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Cathedral of Seville

Cathedral SevilleConcieved on a magnificent scale by the Canons of Seville as far back as 1401, the Cathedral of Seville is still today the largest church in Europe.  It doesn´t fail to impress and not just by it's sheer size - the main nave rises to a dizzying 42 meters. There is a wealth of art contained within, not least the fabulous Main Altar and though principally gothic, there are also some Islamic architectural elements. Though the main Mosque of the Almohads was demolished to make way for it, features remain. Some are obvious - the Giralda tower, for example, but some are less so. The ground plan of the Cathedral follows that of the Mosque's - a rectangle rather than a cross - and this explains the rather unusual positioning of the entrances.


Giralda Tower

Originally the minaret of the main Mosque dating from 1172-1198. Very similar is the Kutubyya in Marrakech. The upper section housing the bells and crowned with the statue of Faith - or the Giraldillo -  dates from the 16th century.

Patio de los Naranjos

The courtyard or sahn of the original mosque. It was remodelled considerably in the 13th century for use as a cloister and cementary. Today it has more or less regained it's original form (though not, alas the decoration), after restoration in the 20th century.

Puerta del Perdón

Once the main entrance to the mosque, it lined up with the mihrab or prayer niche which indicated (erroneously in this case!) the direction of prayer towards Mecca. Like the Giralda, it  was remodelled in the 16th century to include a belltower and terracotta sculpture but still retains it's original horseshoe arch and decoration and elaborate doors.

Capilla Real

Normally in a gothic Cathedral one would expect an apse with an ambulatory at the eastern end. In Seville we find the Royal Chapel - the final resting place of members of  Spanish Royalty. Among others are Alfonso X and Pedro I, known as the Cruel, who built the Alcázar.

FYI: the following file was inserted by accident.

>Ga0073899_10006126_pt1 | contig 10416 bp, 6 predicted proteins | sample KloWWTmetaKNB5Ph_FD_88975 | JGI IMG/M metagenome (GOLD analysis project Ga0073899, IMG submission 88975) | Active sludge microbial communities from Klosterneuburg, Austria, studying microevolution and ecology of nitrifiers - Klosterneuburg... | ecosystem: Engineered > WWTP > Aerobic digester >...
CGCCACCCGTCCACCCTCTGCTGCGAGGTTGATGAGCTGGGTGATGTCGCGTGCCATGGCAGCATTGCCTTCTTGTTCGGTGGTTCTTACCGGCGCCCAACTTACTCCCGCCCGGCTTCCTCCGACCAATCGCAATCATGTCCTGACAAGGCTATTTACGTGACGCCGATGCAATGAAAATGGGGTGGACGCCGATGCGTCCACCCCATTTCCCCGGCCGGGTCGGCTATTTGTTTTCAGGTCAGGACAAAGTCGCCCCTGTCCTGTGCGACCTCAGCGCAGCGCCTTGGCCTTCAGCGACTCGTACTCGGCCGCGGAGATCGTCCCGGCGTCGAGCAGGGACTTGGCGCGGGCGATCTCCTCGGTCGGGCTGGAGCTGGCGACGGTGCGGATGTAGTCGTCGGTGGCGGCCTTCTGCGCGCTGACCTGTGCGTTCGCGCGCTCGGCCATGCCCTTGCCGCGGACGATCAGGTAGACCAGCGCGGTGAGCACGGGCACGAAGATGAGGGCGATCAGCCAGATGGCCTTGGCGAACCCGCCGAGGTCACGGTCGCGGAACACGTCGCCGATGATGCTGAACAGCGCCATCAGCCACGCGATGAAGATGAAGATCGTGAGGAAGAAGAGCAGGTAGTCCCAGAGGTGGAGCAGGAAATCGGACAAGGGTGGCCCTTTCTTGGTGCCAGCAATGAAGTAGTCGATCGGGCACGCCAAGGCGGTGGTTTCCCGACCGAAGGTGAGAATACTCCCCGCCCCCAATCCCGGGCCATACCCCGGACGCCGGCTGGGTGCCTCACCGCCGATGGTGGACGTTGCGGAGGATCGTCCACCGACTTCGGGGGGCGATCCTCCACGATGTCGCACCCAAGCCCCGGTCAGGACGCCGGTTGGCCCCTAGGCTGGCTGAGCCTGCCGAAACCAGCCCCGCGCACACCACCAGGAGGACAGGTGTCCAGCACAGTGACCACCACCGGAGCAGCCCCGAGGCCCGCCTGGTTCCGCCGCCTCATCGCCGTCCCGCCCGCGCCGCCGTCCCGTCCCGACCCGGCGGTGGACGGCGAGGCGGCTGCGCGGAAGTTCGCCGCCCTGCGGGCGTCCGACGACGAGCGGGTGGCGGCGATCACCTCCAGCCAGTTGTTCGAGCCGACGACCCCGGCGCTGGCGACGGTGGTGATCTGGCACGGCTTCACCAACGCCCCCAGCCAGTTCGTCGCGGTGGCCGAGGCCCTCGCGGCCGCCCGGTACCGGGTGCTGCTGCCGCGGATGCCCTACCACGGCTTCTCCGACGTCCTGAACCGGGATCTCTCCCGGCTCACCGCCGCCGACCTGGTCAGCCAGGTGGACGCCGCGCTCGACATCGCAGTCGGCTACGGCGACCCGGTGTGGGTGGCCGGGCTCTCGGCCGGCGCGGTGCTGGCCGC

Altar Mayor

The Main Altar is dwarfed by the golden splendour that is the main altarpiece. Carved and polychromed, it was begun by flemish craftsmen in 1482 and it took almost a century to complete. Comprising hundreds of figures and depicting scenes of the life of Christ as well as of the City and Cathedral, it is a stunning example of its kind.

Monumento de Colón

The Tomb (or Monument) to Christopher Columbus is situated near the Capilla Antigua (or Ancient Chapel) where Columbus is said to have prayed before his voyages and perhaps named the island of Antigua after. It has long been claimed that the bones held within belong to the explorer, though this was hotly contested by the Dominican Republic. The remains were brought back from the island in 1899. In 2006 analysis proved that the DNA was the same as that of his brother Diego's, also buried in Seville.

Sacristía Mayor

The Sacristy is the first of the Renaissance additions to the Cathedral dating from 1530-1543. Stylistically a total contrast to the main body of the Cathedral, it stands out with its lovely dome, pale stone, and rich carving. It houses the Treasury which includes works by Goya, Murillo and Zurbaran; as well as numerous sculptures and a plethora of reliquaries. The Treasury also holds the Keys to the City, presented to Ferdinand by the Jewish and Moorish communities at the surrender of the city in 1248.

External links

Cathedral official website